Green fields highlighted by sunrays through heavy clouds from Curbar Edge

#70People70Years - Dave Torr

Dave Torr outside the Moorland Centre

Dave Torr - leader of Edale Mountain Rescue Team and keen amateur student on the history and archaeology of the Eastern Moors

Dave Torr is team leader of Edale Mountain Rescue Team – and is widely respected for his knowledge of the Peak District's Eastern Moors.

He writes a blog on the history and archaeology of the Eastern Moors and runs a closed Facebook group, "Big Moor Society" which currently has over 460 members. The group covers mainly the area of Big Moor on the eastern edges of the Peak District.

Born in Pitsmoor, Sheffield, Dave was 12 years old when he first discovered the Peak District National Park.

He recalls: "In 1966, my father bought his first car. One of the places we visited was Castleton. For a kid from the slums of Sheffield, it was enlightening to say the least. It set the theme for the rest of my life.

"One day, in the summer of 1968, I was looking at the stretchers displayed on the wall in the old Moorlands centre in Edale. A voice behind me asked what I was up to that day.

"I turned around to see a very tall and slim male. He turned out to be George Garlick, the head ranger and the first team leader of Edale Mountain Rescue Team.

"He offered to take me on his daily walk. We walked over the top of Kinder Scout and around Brown Knoll, returning to Edale via the Chapel Gate track. It was the first time I had walked over Kinder from Edale. Little did I know that, 52 years on, I would become the twelfth team leader of EMRT."

In 1969, Dave became a member of Odin Caving Club and, just three years later, aged 18, he joined the Derbyshire Cave Rescue organisation.

In 2010 He became a trainee member of Edale Mountain Rescue Team.

Dave was appointed team leader in March2020 and, just two weeks later, the first Covid lockdown came into force.

He says: "At first, it all seemed very surreal as our roads suddenly became eerily silent. People were generally sticking to the new rules and not driving to take their exercise in the Peak District. Like other teams in the Peak District, we were very quiet.

"It was a different story when people were allowed to enjoy the outdoors again in August 2020. On one particular and memorable Sunday, we were overrun with requests from the police and ambulance services for our help.

"Six callouts, one after the other with no rest to regroup, our resources left us struggling to keep up with the equipment and the need to decontaminate it.

“It was soon apparent that we had to invest in extra emergency equipment to give us the amount of spares that we now needed. We invested approximately £12,000 to buy extra equipment, just for the pandemic.

“2020 became a record year for many teams within England and Wales, including ourselves. We received a total of 158 requests for our services as opposed to an average of 125.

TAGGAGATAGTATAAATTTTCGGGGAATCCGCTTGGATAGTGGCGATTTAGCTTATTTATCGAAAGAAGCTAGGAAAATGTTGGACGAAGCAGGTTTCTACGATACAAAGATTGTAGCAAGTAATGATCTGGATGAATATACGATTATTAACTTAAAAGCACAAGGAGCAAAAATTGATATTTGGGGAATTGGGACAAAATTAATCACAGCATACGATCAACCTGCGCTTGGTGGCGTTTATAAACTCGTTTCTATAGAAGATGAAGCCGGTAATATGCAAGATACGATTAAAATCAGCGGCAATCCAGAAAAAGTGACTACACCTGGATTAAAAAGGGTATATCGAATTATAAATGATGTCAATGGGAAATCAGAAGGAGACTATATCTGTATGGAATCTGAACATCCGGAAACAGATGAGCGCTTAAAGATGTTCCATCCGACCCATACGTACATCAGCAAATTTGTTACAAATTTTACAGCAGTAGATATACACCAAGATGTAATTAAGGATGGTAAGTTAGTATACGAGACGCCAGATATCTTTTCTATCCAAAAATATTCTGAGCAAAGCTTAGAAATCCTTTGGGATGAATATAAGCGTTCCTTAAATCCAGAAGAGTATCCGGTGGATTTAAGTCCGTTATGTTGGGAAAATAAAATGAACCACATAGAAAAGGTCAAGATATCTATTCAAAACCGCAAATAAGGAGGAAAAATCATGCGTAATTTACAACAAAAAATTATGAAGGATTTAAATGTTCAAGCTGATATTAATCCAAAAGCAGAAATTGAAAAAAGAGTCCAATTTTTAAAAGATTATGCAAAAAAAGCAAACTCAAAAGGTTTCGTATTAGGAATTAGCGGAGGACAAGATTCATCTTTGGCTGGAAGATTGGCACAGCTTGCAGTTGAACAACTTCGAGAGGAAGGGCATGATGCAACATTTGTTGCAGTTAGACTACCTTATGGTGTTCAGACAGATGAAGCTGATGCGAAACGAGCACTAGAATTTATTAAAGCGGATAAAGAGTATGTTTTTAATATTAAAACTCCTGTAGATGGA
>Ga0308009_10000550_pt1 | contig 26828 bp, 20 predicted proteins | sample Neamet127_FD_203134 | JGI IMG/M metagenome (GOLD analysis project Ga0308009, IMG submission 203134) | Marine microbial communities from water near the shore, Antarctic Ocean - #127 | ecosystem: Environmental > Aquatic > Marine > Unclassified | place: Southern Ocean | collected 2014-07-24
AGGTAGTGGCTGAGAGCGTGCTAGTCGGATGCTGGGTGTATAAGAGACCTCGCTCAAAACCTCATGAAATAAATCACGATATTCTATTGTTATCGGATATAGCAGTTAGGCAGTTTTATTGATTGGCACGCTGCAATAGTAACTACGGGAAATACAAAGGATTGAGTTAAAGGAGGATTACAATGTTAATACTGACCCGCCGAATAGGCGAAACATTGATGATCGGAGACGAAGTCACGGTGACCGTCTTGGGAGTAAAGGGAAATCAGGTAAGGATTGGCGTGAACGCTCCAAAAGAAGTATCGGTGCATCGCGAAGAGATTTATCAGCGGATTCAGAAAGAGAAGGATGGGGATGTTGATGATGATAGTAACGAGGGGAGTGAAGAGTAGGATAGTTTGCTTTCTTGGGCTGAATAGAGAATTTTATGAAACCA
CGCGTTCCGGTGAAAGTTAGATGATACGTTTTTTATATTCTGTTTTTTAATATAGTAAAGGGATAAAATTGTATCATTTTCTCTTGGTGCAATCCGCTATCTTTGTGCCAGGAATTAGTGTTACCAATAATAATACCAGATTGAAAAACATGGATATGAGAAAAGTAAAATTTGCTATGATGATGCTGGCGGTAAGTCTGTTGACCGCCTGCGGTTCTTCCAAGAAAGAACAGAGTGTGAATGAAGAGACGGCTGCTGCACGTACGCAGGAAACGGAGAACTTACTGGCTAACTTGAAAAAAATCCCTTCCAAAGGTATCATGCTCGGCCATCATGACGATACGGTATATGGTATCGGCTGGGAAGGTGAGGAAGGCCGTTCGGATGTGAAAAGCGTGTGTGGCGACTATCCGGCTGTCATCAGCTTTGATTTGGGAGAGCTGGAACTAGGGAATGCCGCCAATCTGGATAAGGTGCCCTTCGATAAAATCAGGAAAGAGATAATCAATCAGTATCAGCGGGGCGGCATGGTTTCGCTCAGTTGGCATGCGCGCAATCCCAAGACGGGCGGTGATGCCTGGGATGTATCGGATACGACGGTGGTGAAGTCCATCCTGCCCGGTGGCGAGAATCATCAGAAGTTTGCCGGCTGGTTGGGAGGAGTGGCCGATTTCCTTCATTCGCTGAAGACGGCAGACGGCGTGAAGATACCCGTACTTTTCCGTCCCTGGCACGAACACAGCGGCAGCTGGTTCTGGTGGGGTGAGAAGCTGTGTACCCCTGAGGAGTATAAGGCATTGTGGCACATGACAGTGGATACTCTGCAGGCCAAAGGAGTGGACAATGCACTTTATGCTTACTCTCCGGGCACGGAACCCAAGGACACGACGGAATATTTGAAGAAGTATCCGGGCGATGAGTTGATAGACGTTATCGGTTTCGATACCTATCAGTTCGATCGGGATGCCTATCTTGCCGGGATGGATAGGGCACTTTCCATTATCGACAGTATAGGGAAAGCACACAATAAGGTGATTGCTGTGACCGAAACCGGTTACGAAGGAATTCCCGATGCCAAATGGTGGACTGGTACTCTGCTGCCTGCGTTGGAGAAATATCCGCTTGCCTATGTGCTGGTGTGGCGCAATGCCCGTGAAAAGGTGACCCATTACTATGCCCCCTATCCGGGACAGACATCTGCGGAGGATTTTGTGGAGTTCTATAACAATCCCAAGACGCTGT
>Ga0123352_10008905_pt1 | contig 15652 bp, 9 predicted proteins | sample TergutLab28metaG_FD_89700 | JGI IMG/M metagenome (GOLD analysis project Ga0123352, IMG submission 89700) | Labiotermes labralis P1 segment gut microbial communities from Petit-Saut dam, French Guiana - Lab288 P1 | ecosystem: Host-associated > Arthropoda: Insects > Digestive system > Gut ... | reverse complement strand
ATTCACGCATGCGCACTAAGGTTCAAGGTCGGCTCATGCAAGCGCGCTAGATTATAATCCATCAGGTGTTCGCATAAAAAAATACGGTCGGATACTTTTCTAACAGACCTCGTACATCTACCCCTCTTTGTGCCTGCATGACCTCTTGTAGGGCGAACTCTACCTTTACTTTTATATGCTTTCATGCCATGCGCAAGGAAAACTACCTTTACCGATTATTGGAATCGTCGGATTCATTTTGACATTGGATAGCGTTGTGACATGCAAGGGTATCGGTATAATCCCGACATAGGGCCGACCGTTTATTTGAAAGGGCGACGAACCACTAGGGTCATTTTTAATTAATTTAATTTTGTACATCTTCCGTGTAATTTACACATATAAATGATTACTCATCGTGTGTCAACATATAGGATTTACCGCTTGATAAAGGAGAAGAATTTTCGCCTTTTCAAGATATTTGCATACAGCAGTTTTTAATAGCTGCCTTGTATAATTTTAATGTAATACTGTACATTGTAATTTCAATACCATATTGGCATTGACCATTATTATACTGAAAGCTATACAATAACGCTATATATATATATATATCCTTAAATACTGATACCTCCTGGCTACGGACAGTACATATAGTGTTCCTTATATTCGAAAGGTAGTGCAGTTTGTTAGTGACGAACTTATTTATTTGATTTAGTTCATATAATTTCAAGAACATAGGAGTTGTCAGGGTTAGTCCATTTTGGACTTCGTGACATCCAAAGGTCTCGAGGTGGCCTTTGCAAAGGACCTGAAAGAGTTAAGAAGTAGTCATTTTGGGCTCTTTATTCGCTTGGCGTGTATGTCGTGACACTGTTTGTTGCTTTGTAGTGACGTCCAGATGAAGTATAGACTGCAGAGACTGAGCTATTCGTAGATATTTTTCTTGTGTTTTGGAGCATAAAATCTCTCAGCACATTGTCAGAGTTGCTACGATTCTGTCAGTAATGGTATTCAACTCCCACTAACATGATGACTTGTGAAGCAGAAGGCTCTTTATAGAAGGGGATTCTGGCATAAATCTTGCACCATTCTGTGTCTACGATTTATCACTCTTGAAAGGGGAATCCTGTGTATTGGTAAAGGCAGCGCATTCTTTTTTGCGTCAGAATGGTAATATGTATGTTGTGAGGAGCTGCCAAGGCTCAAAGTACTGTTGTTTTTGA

"We are all obviously big outdoor enthusiasts and understand that people want to get out into the outdoors to relax and exercise. We all recognise not only the physical benefits but also the mental health benefits that being outdoors brings. We urge everyone new to the outdoors (as we all were at one time) to try and wear sensible footwear, carry spare warm and waterproof clothing, a torch and a spare, plus batteries.

"There are lots of ways of learning the basics of navigation within the online world that we live in. If you do rely on your phone, please carry a power pack. Most of our lost walkers get in that predicament because of power failure on their phones.

"Always plan your walks within the limits of the weakest member of your party, and remember that children tend to get tired very quickly."

In addition to his outdoor interests - which include caving, climbing, walking, fell running and mountain biking - Dave taught Jujitsu for 20 years as a 4th dan.

In recent years, he has also become a keen student of the history and archaeology of the Eastern Moors.

Dave explains: "My interest in the Eastern Moors started around eight years ago when Monty, my first Border Terrier, came into my life. Living just three miles away from Big Moor, it seemed a perfect place to explore.

"With my lifetime interest in local history, it was inevitable that my curiosity turned to the history and archaeology of the area. One of my outdoor heroes is George Herbert Bridges Ward - more commonly known as Bert Ward.

"Bert moved from Sheffield to live a couple of miles from where I now live. He started the Sheffield Clarion Ramblers Club in 1900 and was one of the first to trespass across Kinder Scout. He and 14 others met at Sheffield Midland station in 1900 and travelled to Edale to do a round of Kinder. He was a massive influence and fighter for the right to roam our moors, long before Benny Rothman.

"This interest led me to write a blog about the Easter Moors because, like Bert, I realised the importance of documenting things for future generations. A lot of the information is available in multiple sources and I wanted to bring it all together in a blog for all to have access to the interesting facts of our local moors.

"It is a very special landscape, which is documented from the neolithic farmers with stone circles and a plethora of burial cairns, right through to troops practising on the moors through both World Wars before they went on operations.

"The wildlife is extraordinary, with over two hundred Red deer making their home there amongst the adders, lizards, insects and fascinating plant life. It is a welcome oasis of calm through all the rush and pressures of these unprecedented times."

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